No hiding place

By Gavin Scott

We have been talking about the global crackdown on tax evasion and undisclosed offshore assets for years, but this year has seen significant developments.

Global leaders are endorsing automatic exchange of information for tax purposes as the new global standard, and there has been a pivotal shift from bilateral to multilateral agreements.

Today more data than ever before is being passed between countries, enabling tax authorities to collect unpaid tax.

This will increase when the proposed new agreements come into effect. Governments will be able to track the wealth of their taxpayers like never before.

In 2009 the global financial crisis was the catalyst for an international crackdown on banking secrecy. The Organisation for Economic Cooperation and Development’s (OECD) Global Forum on Transparency and Exchange of Information for Tax Purposes developed a standard that was quickly accepted by the G20, OECD countries, offshore financial centres and developing countries.

Within four years 119 countries had committed to the standard and around 1,100 new tax information exchange agreements had been signed. Portugal signed 14 tax information exchange agreements, most notably with the Isle of Man, Guernsey, Jersey, Gibraltar, the Cayman Islands and British Virgin Islands.

The OECD claimed that “it is no longer possible for countries to claim that they cannot exchange bank information because of their strict bank secrecy rules”.

These are bilateral agreements, between two jurisdictions, and generally provide for exchange of information on request, rather than automatic sharing.

As the economic downturn took its toll on state coffers, governments realised they need a more effective, global approach to fight tax evasion. As a result we now have various multilateral initiatives, where several countries would automatically share information on taxpayers’ income and assets each year.

It looks like this will soon become the global standard.

Here is a summary of the key developments this year.

February/March – The Isle of Man and Channel Islands agreed to enter into an automatic exchange of information agreement with the UK. HM Revenue & Customs offered disclosure facilities so taxpayers could disclose unpaid liabilities in advance.

April – The G5 (UK, Spain, France, Germany and Italy) announced that they would develop and pilot a new multilateral tax information exchange agreement. The aim is to prevent tax evasion and provide a template for wider multilateral automatic exchange of information.

April – Luxembourg and Austria said that they will prepare to end banking secrecy for EU residents. The European Court of Justice obliged Gibraltar to share financial information with Spain.

May – Twelve EU countries, including Portugal, joined the G5 in signing a joint statement calling for the development of a single global standard for automatic exchange of information covering a wide scope of income and entities. All British Overseas Territories also agreed to sign up to the G5 strategy on tax transparency.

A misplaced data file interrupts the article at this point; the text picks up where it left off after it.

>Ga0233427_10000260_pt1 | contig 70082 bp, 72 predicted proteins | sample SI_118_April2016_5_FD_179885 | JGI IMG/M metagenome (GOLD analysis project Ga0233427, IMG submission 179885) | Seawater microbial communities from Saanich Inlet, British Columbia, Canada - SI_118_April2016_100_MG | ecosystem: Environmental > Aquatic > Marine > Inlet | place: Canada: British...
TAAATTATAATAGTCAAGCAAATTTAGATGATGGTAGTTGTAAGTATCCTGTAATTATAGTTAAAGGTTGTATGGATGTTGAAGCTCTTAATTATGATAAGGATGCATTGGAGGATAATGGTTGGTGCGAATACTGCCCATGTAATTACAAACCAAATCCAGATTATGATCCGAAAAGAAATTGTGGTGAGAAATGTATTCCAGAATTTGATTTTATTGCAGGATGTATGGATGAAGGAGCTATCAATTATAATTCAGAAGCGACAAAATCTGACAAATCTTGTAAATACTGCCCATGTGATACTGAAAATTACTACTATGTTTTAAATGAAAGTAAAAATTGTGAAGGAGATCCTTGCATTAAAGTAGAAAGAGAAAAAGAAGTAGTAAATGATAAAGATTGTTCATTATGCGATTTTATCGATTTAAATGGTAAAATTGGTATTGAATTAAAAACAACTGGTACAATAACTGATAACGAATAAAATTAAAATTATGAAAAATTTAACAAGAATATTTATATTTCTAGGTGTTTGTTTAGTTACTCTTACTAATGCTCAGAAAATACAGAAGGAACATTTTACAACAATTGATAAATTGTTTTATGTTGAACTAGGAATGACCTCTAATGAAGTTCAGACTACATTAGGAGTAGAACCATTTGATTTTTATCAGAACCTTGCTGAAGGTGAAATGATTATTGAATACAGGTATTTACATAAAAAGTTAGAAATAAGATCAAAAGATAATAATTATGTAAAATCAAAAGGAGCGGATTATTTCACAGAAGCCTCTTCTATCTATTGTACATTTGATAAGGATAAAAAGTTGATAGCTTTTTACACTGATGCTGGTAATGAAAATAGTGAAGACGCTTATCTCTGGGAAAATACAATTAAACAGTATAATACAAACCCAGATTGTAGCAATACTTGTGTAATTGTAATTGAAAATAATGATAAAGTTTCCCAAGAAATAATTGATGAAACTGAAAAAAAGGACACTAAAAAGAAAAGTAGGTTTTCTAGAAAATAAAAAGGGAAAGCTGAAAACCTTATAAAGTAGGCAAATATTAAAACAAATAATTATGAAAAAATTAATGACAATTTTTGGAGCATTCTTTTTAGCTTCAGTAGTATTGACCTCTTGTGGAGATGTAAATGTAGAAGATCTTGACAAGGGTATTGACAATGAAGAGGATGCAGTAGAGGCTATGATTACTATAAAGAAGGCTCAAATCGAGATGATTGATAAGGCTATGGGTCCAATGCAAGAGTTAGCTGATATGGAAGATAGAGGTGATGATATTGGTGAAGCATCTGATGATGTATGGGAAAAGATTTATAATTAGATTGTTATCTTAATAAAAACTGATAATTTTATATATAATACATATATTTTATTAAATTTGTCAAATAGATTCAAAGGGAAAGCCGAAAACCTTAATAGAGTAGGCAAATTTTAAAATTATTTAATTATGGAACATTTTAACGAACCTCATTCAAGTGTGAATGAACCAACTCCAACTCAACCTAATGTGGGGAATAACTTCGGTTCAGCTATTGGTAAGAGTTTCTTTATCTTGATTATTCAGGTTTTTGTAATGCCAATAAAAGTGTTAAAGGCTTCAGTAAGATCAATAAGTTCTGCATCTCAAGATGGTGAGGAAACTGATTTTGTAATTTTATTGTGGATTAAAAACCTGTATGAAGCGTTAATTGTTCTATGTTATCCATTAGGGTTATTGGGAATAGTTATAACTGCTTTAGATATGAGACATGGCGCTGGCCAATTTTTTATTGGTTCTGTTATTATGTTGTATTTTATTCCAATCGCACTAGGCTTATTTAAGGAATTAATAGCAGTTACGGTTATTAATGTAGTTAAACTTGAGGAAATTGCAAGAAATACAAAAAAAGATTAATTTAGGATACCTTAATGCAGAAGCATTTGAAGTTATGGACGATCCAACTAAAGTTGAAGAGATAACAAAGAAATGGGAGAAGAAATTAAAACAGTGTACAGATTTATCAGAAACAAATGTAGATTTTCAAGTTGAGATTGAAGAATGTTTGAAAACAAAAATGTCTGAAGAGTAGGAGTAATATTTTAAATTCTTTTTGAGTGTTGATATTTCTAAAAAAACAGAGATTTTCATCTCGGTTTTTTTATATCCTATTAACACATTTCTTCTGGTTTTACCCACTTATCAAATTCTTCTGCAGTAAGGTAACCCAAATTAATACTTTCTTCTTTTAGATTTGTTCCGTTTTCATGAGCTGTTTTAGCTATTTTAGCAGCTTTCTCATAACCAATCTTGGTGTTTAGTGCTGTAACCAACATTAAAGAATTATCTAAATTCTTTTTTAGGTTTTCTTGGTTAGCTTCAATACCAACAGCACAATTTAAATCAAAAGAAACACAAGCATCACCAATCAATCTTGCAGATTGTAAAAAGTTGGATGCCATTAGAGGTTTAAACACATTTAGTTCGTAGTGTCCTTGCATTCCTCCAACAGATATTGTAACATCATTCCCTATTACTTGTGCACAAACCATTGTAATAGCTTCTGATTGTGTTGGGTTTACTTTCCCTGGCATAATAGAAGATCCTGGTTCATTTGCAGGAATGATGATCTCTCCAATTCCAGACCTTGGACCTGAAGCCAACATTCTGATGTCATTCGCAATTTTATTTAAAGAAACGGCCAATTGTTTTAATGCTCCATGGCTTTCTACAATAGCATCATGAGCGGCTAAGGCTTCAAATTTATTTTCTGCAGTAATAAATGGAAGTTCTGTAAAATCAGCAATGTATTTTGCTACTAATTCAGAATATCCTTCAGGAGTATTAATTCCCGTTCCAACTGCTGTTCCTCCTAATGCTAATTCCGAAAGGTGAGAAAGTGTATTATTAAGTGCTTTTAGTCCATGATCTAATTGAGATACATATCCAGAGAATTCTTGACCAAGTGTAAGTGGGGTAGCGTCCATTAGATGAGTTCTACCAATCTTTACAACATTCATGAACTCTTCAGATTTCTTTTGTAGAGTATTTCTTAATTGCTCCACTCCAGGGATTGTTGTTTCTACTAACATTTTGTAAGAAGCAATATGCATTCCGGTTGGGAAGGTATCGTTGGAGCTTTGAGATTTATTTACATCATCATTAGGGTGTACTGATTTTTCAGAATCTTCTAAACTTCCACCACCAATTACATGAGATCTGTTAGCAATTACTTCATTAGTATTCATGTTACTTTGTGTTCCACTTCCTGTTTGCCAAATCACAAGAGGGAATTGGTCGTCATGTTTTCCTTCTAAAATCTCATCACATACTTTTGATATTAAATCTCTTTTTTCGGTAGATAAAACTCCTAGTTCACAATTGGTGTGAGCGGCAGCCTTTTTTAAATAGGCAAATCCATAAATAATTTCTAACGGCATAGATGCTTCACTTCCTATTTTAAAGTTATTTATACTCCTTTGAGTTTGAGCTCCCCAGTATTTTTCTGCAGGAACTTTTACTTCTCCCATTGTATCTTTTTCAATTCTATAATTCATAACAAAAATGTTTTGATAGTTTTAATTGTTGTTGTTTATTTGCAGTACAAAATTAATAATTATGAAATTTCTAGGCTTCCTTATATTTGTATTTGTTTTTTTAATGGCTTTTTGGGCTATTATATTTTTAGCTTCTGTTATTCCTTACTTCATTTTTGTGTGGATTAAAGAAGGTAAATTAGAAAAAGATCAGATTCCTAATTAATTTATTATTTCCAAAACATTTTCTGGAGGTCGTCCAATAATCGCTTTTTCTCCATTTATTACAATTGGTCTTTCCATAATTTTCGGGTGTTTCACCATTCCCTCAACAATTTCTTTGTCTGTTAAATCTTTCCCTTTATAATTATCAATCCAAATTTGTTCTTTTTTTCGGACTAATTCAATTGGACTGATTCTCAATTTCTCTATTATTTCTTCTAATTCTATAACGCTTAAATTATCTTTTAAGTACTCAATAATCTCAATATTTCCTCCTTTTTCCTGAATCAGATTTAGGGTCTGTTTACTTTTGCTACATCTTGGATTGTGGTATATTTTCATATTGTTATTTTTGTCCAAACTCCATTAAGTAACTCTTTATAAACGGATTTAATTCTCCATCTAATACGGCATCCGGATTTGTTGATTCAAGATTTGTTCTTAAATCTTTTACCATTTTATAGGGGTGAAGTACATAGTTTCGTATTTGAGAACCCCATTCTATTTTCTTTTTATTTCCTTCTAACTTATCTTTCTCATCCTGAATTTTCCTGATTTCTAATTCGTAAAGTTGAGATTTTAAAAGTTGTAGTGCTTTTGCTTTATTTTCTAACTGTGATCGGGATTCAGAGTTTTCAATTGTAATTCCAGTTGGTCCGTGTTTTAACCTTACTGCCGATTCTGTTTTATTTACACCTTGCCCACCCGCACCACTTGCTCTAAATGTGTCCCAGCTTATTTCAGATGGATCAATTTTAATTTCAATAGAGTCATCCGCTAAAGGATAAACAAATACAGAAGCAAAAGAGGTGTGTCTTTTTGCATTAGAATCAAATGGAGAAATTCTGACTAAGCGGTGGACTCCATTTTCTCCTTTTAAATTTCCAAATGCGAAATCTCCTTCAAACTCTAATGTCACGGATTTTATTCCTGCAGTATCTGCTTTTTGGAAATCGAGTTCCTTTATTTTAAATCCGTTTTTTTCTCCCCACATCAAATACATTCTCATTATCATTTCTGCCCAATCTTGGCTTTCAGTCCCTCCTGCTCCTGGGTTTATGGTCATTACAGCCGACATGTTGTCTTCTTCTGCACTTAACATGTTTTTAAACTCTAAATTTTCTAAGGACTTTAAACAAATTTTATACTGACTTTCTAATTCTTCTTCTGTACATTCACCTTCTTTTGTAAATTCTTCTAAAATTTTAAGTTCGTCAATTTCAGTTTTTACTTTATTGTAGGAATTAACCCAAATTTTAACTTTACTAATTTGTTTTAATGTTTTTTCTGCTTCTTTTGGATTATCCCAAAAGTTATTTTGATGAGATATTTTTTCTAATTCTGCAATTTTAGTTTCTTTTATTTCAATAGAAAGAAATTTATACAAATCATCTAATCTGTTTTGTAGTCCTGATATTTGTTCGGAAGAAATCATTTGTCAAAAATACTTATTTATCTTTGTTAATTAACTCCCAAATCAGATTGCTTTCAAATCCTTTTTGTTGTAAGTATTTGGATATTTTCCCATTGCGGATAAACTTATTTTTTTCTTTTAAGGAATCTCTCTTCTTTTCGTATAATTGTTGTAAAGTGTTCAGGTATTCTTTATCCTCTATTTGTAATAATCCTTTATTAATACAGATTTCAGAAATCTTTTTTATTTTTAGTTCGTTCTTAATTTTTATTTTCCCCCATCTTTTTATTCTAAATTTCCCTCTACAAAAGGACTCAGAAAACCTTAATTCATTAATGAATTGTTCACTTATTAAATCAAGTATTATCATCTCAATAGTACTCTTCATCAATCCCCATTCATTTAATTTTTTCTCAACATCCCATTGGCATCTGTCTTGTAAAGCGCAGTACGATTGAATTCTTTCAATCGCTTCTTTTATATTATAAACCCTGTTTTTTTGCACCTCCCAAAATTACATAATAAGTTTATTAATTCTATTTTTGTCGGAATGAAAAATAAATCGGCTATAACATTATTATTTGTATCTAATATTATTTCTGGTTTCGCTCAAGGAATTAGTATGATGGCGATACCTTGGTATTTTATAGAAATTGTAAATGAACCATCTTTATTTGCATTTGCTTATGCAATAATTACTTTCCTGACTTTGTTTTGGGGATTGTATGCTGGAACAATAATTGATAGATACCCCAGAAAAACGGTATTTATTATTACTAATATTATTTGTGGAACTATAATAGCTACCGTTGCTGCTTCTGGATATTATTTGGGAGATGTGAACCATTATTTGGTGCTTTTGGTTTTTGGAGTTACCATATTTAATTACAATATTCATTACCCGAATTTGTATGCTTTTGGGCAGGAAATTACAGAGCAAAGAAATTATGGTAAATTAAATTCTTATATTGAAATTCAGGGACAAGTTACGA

May – At a European Council meeting, EU Member States committed to adopting a revised Savings Tax Directive by the end of this year. This will close loopholes so that the Directive will cover all types of savings income and products generating interest or equivalent, such as investment funds, pensions, innovative financial instruments and payments made though trusts and foundations. They also agreed to negotiate as soon as possible with Switzerland, Liechtenstein, Monaco, San Marino and Andorra to ensure they apply equivalent measures.

June – The European Commission proposed the widest scope of automatic exchange of information within the EU. A new Administrative Cooperation Directive is scheduled to start in January 2015 to cover employment, directors’ fees, life insurance, pensions and property. Under the latest proposal information on dividends, capital gains and other financial income and account balances would also be shared from that date.

May/June – There were notable comments coming out of Switzerland. In May, the Swiss Private Bankers Association urged the Swiss Federal Council to opt for automatic exchange of information instead of bilateral agreements with individual EU countries. A Swiss government panel report in June suggested that Switzerland should be ready to share data on foreign depositors with the EU.

June – G8 leaders signed the Lough Erne declaration, where the first point was that “tax authorities across the world should automatically share information to fight the scourge of tax evasion”.

September – G20 leaders announced plans to introduce automatic exchange of information as the global standard. This is a major breakthrough in the global fight against tax evasion.

This story will continue to develop until most countries are sharing information with each other. The days of financial privacy are over.

One thing has not changed however, which is that every individual has the right to structure their tax affairs in the most tax efficient manner. You should take professional advice to establish how you can use approved tax advantageous structures here in Portugal to reduce your tax liabilities.


Gavin Scott, Senior Partner of Blevins Franks. Gavin has been advising expatriates on all aspects of their financial planning for more than 20 years. He has represented Blevins Franks in the Algarve since 2000. Gavin holds the Diploma for Financial Advisers.

Blevins Franks Financial Management Limited is authorised and regulated by the Financial Conduct Authority in the UK, reference number 179731. Where advice is provided overseas, via the Insurance Mediation Directive from Malta, the regulatory system differs in some respects from that of the UK. |